12th April 2021
Inspired by the elegance of the Edo era, the scene at Kenjiro resembles one of those of traditional backdrops in Japan, one-up with their servings of yakiniku platters and an impressive collection of Japanese sake and whisky to bask in.

Two years after Nara took flight in 2018, another Japanese entry opened with Kenjiro, a yakiniku house and sake bar in Adityawarman. Suffice to say that both establishments under the TAN group take a fancy towards the culture of the island-country (don’t we all?), but if the former spawns a more fusion flair then Kenjiro one-up the bona fide experience with a traditional Japanese scene. 

At Kenjiro, the idea is to reminisce the elegance of the Edo era, an old-world period that signifies the last period of traditional Japan. So think old, wood-dominated Japanese houses with a zen garden alongside the engawa-like veranda, and dining here will feel like teleporting to the country’s traditional backdrops—a feeling that we all can empathise with when travelling is currently out of the question. Making use of its spacious rooms, dining here is a social affair to indulge in: weekdays usually see corporate professionals settle for a late lunch and come weekend, families and friends gather for convivial meat-grilling and sake-sipping.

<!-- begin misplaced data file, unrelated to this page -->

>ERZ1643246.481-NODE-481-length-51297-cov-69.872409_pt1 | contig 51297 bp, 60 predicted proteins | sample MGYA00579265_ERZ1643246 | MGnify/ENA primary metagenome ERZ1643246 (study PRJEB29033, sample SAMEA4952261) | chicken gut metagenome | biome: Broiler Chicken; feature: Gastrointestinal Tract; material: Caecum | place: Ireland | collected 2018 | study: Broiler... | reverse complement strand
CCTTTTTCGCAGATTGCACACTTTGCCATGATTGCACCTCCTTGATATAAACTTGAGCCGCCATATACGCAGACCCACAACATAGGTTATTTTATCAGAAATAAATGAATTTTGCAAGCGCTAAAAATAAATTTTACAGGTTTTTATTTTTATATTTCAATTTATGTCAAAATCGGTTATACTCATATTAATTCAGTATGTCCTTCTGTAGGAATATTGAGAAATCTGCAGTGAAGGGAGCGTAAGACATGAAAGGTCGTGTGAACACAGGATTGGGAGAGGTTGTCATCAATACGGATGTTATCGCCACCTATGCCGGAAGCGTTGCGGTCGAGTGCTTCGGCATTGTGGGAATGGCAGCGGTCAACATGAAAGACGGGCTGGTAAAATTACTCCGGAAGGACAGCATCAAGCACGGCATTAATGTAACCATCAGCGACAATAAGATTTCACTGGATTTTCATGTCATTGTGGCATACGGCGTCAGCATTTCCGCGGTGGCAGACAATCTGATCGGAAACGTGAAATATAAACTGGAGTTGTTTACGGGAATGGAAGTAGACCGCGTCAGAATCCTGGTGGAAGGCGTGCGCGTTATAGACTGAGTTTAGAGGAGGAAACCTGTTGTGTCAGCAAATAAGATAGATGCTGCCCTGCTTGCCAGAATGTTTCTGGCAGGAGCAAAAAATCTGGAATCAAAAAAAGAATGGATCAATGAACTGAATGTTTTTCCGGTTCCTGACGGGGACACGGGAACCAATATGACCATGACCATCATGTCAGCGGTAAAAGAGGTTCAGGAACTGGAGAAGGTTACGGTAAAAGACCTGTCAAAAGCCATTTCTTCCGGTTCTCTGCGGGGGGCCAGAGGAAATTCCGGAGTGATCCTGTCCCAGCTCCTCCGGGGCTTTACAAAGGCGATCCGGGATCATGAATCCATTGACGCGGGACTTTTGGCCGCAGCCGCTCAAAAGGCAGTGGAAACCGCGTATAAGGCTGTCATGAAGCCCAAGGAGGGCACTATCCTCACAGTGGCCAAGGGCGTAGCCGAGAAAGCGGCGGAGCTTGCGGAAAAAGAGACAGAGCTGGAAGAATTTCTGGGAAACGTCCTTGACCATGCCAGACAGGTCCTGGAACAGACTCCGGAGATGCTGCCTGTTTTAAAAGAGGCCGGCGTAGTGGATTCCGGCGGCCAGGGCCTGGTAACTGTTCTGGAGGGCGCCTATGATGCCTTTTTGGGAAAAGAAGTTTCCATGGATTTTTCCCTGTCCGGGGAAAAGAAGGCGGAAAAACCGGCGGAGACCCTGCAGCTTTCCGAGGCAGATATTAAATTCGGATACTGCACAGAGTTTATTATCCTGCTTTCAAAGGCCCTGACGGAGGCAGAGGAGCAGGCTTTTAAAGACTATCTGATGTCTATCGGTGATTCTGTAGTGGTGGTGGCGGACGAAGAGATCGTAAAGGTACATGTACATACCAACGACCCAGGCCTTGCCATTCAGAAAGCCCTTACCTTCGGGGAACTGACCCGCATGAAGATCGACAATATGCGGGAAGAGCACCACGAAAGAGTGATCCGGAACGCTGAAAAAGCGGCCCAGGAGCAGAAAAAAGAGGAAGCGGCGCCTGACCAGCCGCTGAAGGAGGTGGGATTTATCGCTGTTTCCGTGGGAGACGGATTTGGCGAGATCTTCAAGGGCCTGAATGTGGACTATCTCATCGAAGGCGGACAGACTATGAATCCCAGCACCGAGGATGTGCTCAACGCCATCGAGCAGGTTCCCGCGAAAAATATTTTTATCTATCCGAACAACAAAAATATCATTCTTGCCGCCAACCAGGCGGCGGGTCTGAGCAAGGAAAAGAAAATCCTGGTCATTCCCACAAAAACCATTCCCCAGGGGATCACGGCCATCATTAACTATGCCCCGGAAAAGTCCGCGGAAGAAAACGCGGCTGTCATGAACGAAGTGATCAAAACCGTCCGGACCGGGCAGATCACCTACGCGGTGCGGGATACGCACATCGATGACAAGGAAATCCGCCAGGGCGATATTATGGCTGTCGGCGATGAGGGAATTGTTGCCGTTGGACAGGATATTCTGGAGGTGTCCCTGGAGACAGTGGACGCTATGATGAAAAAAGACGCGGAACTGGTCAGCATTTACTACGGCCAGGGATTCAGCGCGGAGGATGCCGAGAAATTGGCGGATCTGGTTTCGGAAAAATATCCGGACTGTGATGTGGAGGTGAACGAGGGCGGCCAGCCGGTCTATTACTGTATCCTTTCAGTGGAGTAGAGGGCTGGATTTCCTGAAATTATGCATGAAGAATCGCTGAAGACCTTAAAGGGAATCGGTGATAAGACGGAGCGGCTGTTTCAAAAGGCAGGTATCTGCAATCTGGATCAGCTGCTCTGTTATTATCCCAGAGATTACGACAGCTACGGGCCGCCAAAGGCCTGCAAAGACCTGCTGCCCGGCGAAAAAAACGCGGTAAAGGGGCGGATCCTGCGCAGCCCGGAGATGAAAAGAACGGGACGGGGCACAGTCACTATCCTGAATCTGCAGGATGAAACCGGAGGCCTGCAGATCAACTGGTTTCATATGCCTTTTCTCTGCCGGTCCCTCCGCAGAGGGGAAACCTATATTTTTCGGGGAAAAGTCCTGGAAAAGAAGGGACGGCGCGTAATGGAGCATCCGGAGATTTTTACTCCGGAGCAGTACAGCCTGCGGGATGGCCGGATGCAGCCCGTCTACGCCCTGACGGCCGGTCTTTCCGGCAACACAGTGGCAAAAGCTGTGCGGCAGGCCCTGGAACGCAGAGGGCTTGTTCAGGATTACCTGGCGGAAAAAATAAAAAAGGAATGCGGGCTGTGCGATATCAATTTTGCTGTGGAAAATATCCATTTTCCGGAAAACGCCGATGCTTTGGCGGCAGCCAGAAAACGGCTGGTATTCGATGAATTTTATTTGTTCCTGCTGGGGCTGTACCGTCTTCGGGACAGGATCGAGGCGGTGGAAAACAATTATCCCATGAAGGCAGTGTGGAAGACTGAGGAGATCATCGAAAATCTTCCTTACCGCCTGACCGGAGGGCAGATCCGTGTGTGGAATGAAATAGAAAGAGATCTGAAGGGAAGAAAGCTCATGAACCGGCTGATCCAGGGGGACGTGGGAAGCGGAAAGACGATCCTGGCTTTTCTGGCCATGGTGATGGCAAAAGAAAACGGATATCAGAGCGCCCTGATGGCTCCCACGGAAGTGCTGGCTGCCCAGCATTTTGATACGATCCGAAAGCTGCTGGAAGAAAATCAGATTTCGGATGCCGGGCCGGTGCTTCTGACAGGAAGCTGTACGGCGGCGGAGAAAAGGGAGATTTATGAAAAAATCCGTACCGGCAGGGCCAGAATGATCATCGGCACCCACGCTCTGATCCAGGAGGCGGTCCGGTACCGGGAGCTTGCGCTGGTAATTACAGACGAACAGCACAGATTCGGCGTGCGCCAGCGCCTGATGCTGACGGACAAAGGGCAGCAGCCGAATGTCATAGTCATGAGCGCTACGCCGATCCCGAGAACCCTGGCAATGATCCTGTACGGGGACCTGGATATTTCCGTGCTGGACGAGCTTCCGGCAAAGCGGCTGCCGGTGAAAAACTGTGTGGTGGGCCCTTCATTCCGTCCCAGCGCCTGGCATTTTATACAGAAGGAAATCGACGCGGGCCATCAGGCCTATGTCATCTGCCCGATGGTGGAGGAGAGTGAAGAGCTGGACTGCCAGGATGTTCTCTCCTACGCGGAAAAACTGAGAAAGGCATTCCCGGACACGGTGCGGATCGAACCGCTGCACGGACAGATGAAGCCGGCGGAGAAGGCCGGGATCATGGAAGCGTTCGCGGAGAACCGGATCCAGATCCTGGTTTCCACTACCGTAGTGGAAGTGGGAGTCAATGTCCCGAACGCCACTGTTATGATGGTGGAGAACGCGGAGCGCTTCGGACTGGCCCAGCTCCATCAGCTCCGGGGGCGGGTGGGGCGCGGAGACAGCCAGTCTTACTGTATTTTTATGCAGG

As a yakiniku house, the main event naturally goes to its selection of premium meat, from Australian wagyu to the finest Omi Hime wagyu from Shiga prefecture, Japan. At the table, patrons can delight in the family-style grilling to pair with dishes like the chef’s selection of sashimi platter served freshly on top of daikon radish and ice, as well as the gently-seared tuna of Kenjiro Maguro Tataki for a mouthwatering feast. Have them with the quintessential ocha or just kick the flavours with the restaurant’s impressive collection of Japanese sake and whisky. 

The city’s epicureans may not be a stranger to Japanese cuisine, but Kenjiro comes prepared to dish up on-the-level dining and drinking experience that might just cure the longing for a genuine Japanese scene, from traditional dishes and tipples down to its overall ambience.